Serendipity too


 This image was not the best shot from a half hour photo dash yesterday. But as I reviewed the shots today I was delighted.

Ideally, this blog would showcase some incredible craftsmanship, but clearly there are technical issues with the shot; it’s blurred, his feet are cut off, etc. Instead, I like this shot because it highlights the funny, serendipitous and even surreal wold of street photography.

I took the shot because I liked the look; sunglasses with masked face.  But I couldn’t have anticipated that at the ‘decisive moment’ the bus would pass and create both a colourful background and more importantly a great subtext!  That’s what makes street photography such a humbling exercise. Some of the best shots work not due to great skill and composition but as a happy accident.

Just shoot

Recently Olympus brought out the beautiful Pen F. It’s a lovely blend of extreme retro styling and advances in technology, for example it matches the Panasonic GX8’s 20MP sensor. Personally I’d prefer a bit of a front grip but I guess that might spoil the rangefinder aesthetics.

When new products arrive, I often find myself worrying that my gear might be inadequate. This usually develops into a mild obsession as I pour over articles and reviews, often that  I’ve already read, to prove to myself that I should stick with what I’ve got.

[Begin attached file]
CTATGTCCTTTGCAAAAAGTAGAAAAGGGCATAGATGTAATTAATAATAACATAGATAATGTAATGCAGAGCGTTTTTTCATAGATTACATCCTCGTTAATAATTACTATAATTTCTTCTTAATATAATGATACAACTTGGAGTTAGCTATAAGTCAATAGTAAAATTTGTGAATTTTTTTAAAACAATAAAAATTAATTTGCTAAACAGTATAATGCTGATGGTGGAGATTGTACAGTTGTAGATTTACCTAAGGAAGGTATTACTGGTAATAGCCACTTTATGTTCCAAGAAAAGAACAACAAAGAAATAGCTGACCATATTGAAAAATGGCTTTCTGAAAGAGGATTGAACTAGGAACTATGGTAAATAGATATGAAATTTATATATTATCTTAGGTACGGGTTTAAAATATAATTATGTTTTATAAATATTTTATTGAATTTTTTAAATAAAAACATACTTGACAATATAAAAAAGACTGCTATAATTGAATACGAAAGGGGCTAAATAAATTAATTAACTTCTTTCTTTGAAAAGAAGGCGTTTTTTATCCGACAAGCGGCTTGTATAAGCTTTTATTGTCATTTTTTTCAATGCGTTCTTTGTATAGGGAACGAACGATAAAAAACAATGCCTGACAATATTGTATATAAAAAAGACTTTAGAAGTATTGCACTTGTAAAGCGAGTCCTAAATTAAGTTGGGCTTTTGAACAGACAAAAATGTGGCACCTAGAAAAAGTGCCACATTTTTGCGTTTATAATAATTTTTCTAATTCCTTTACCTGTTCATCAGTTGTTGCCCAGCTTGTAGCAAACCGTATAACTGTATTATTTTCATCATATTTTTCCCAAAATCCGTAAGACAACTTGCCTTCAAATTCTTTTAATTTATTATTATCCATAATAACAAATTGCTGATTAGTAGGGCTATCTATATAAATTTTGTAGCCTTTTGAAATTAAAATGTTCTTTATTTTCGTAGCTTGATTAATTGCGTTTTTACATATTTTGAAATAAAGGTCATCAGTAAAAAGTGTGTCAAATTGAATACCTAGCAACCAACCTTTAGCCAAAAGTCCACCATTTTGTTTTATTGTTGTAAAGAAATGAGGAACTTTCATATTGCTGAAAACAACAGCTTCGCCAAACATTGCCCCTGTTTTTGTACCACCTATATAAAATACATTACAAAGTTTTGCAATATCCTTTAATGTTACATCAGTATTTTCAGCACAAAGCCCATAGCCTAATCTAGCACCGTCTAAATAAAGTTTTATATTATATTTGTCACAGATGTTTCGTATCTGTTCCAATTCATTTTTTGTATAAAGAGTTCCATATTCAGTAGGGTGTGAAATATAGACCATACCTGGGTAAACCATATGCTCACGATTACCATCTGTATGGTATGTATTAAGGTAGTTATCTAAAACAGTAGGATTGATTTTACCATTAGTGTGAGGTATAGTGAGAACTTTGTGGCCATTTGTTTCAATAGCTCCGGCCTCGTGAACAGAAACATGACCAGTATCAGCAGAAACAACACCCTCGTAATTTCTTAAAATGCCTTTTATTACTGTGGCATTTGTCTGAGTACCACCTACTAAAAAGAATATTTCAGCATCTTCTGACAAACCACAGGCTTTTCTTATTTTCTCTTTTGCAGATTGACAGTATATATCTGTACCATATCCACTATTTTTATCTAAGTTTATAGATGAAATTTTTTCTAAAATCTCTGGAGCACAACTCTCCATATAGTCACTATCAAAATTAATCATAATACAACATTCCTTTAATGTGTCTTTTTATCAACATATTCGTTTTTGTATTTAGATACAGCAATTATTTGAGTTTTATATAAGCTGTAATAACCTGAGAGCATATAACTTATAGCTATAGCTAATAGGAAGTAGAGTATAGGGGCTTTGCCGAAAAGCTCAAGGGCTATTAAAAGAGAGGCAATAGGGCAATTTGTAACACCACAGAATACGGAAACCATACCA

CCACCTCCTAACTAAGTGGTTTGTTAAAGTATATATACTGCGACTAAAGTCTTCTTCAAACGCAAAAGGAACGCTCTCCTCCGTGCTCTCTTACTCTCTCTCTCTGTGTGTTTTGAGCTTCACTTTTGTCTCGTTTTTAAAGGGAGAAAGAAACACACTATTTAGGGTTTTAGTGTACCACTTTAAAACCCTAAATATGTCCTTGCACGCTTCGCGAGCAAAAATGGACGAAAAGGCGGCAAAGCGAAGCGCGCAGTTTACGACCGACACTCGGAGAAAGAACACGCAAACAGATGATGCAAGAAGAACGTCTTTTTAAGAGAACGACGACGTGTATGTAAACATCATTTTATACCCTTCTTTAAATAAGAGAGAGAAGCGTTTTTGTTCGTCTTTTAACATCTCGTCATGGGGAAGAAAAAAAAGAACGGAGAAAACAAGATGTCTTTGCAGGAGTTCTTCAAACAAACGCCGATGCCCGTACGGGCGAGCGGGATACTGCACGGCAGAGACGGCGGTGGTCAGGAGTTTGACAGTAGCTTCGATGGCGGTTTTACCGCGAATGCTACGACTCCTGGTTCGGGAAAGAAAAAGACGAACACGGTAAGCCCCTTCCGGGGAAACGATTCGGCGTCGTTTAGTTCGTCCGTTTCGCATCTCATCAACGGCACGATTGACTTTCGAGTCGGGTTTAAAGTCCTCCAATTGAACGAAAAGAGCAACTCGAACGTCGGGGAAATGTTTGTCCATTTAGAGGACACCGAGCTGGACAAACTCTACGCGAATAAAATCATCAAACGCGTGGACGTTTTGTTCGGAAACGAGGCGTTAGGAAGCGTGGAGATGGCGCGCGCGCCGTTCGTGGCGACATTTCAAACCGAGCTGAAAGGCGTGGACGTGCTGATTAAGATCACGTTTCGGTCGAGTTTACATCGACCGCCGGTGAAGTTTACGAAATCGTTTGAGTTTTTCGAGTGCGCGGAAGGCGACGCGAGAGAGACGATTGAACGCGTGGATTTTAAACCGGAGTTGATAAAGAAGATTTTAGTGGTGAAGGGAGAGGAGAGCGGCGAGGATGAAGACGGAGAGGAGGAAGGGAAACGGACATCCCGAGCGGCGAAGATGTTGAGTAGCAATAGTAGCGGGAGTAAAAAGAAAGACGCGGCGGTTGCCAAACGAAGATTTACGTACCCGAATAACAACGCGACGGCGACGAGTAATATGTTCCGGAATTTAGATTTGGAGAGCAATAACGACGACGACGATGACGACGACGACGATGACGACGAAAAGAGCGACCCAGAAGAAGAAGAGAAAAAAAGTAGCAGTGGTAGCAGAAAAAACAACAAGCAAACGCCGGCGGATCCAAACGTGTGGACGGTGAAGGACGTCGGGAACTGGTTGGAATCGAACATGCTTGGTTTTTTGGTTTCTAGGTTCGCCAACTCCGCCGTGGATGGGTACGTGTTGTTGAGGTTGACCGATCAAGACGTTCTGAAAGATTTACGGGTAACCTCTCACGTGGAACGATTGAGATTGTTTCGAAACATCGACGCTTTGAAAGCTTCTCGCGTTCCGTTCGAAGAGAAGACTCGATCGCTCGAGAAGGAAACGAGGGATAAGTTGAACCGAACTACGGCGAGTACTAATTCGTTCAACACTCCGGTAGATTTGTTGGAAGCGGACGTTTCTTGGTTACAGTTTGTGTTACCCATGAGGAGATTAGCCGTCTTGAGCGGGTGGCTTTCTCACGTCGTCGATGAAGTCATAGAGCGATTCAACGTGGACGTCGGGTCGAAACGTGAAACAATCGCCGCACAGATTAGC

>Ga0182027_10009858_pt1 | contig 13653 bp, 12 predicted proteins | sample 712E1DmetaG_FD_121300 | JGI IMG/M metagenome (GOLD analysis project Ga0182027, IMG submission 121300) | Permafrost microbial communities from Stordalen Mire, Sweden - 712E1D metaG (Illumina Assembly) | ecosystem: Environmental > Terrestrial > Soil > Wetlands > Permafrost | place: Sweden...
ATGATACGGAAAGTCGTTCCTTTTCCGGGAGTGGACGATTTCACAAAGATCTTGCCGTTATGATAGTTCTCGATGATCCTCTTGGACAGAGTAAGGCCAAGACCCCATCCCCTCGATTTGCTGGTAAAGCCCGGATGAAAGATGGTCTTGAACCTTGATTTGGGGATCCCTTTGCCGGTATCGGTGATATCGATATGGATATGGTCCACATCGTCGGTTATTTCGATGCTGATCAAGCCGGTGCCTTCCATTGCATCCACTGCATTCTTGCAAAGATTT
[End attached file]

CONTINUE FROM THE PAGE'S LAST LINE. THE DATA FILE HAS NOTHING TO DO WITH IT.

This time I took comfort in Thomas Leuthard’s various comments that he’s happy with the Olympus OMD EM10 despite having use of the EM1 and the mk11 versions of the EM10 and EM5. I read somewhere that Magnum photographer David Alan Harvey prefers cheaper, less complex digital cameras too.

After obsessing with camera bodies, I moved on to lenses. But again I eventually found solace in re-reading a post on m43photo blog (here) stating that the fastest glass is not necessary the best.  For street shooting especially I’m increasingly aware that I shoot mainly in the f4-f8 range which negates the need for lightening fast primes.

So, after wasting time with this technological naval gazing, I returned to actually taking pictures.


The thinker

band of brothers Paw

reflections Urban camouflage

Red Hat

Street Chic



Today, I found myself listening to Woman’s Hour on Radio 4. Feeling suitably confident in my masculinity, and because there was no one else in the car to laugh, I left it on. The discussion was about fashion in your 80s and 90s.

Believe it or not, it was actually pretty interesting listening to a 95 year old lady talk about how important her clothes were to her; being all she had left in terms of self-expression, and that she still dressed with the opposite sex in mind.

Later as I walked through town I passed the lady in the shot above, standing at a bus stop. I doubt she falls into the age category discussed in Woman’s Hour, but I couldn’t help notice how much effort she had made with her appearance.

I asked to take her picture, as I didn’t want to be intimidating. She seemed hesitant at first but I explained that I like to photograph interesting people and I thought she looked very glamorous. This is shot is from after the street portraits once she had relaxed a little.



I recently read an article aimed at improving street photography. Part of the premise was that simply taking shots of relatively interesting looking people does not make good street images. Instead looking for shots that capture facial expressions or physical gestures can be much more engaging (you can read the article here).